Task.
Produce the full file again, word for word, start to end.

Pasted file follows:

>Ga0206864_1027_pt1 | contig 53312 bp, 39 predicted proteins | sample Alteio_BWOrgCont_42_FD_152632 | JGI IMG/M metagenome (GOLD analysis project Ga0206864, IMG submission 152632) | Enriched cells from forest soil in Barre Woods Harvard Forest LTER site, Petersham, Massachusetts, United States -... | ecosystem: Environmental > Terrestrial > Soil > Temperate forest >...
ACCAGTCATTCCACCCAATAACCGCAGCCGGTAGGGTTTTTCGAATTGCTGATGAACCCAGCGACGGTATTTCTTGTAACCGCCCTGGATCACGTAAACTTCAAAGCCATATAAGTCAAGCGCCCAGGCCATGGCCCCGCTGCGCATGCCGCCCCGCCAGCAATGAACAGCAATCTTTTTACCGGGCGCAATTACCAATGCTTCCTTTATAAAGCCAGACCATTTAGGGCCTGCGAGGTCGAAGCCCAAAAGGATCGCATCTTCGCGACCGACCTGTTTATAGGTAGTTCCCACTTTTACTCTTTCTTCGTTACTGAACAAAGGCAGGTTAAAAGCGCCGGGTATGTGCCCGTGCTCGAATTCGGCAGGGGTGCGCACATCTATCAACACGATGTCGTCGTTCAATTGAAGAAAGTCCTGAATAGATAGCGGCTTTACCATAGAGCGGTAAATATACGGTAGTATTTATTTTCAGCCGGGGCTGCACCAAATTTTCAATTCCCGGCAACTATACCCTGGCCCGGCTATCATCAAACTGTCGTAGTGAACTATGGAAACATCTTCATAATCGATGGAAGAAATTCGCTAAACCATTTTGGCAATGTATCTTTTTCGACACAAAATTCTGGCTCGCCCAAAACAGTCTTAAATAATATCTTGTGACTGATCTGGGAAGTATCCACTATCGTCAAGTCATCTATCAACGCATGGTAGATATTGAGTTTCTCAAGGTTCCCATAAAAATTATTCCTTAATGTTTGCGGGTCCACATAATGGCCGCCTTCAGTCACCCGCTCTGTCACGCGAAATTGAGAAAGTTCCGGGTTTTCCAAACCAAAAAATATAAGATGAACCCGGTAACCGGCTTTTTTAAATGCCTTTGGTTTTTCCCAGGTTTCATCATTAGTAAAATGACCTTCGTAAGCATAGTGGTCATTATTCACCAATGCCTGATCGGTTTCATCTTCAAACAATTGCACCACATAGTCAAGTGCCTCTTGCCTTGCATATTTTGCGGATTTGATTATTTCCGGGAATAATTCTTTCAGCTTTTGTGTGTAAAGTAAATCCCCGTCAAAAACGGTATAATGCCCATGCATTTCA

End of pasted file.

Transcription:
>Ga0206864_1027_pt1 | contig 53312 bp, 39 predicted proteins | sample Alteio_BWOrgCont_42_FD_152632 | JGI IMG/M metagenome (GOLD analysis project Ga0206864, IMG submission 152632) | Enriched cells from forest soil in Barre Woods Harvard Forest LTER site, Petersham, Massachusetts, United States -... | ecosystem: Environmental > Terrestrial > Soil > Temperate forest >...
ACCAGTCATTCCACCCAATAACCGCAGCCGGTAGGGTTTTTCGAATTGCTGATGAACCCAGCGACGGTATTTCTTGTAACCGCCCTGGATCACGTAAACTTCAAAGCCATATAAGTCAAGCGCCCAGGCCATGGCCCCGCTGCGCATGCCGCCCCGCCAGCAATGAACAGCAATCTTTTTACCGGGCGCAATTACCAATGCTTCCTTTATAAAGCCAGACCATTTAGGGCCTGCGAGGTCGAAGCCCAAAAGGATCGCATCTTCGCGACCGACCTGTTTATAGGTAGTTCCCACTTTTACTCTTTCTTCGTTACTGAACAAAGGCAGGTTAAAAGCGCCGGGTATGTGCCCGTGCTCGAATTCGGCAGGGGTGCGCACATCTATCAACACGATGTCGTCGTTCAATTGAAGAAAGTCCTGAATAGATAGCGGCTTTACCATAGAGCGGTAAATATACGGTAGTATTTATTTTCAGCCGGGGCTGCACCAAATTTTCAATTCCCGGCAACTATACCCTGGCCCGGCTATCATCAAACTGTCGTAGTGAACTATGGAAACATCTTCATAATCGATGGAAGAAATTCGCTAAACCATTTTGGCAATGTATCTTTTTCGACACAAAATTCTGGCTCGCCCAAAACAGTCTTAAATAATATCTTGTGACTGATCTGGGAAGTATCCACTATCGTCAAGTCATCTATCAACGCATGGTAGATATTGAGTTTCTCAAGGTTCCCATAAAAATTATTCCTTAATGTTTGCGGGTCCACATAATGGCCGCCTTCAGTCACCCGCTCTGTCACGCGAAATTGAGAAAGTTCCGGGTTTTCCAAACCAAAAAATATAAGATGAACCCGGTAACCGGCTTTTTTAAATGCCTTTGGTTTTTCCCAGGTTTCATCATTAGTAAAATGACCTTCGTAAGCATAGTGGTCATTATTCACCAATGCCTGATCGGTTTCATCTTCAAACAATTGCACCACATAGTCAAGTGCCTCTTGCCTTGCATATTTTGCGGATTTGATTATTTCCGGGAATAATTCTTTCAGCTTTTGTGTGTAAAGTAAATCCCCGTCAAAAACGGTATAATGCCCATGCATTTCA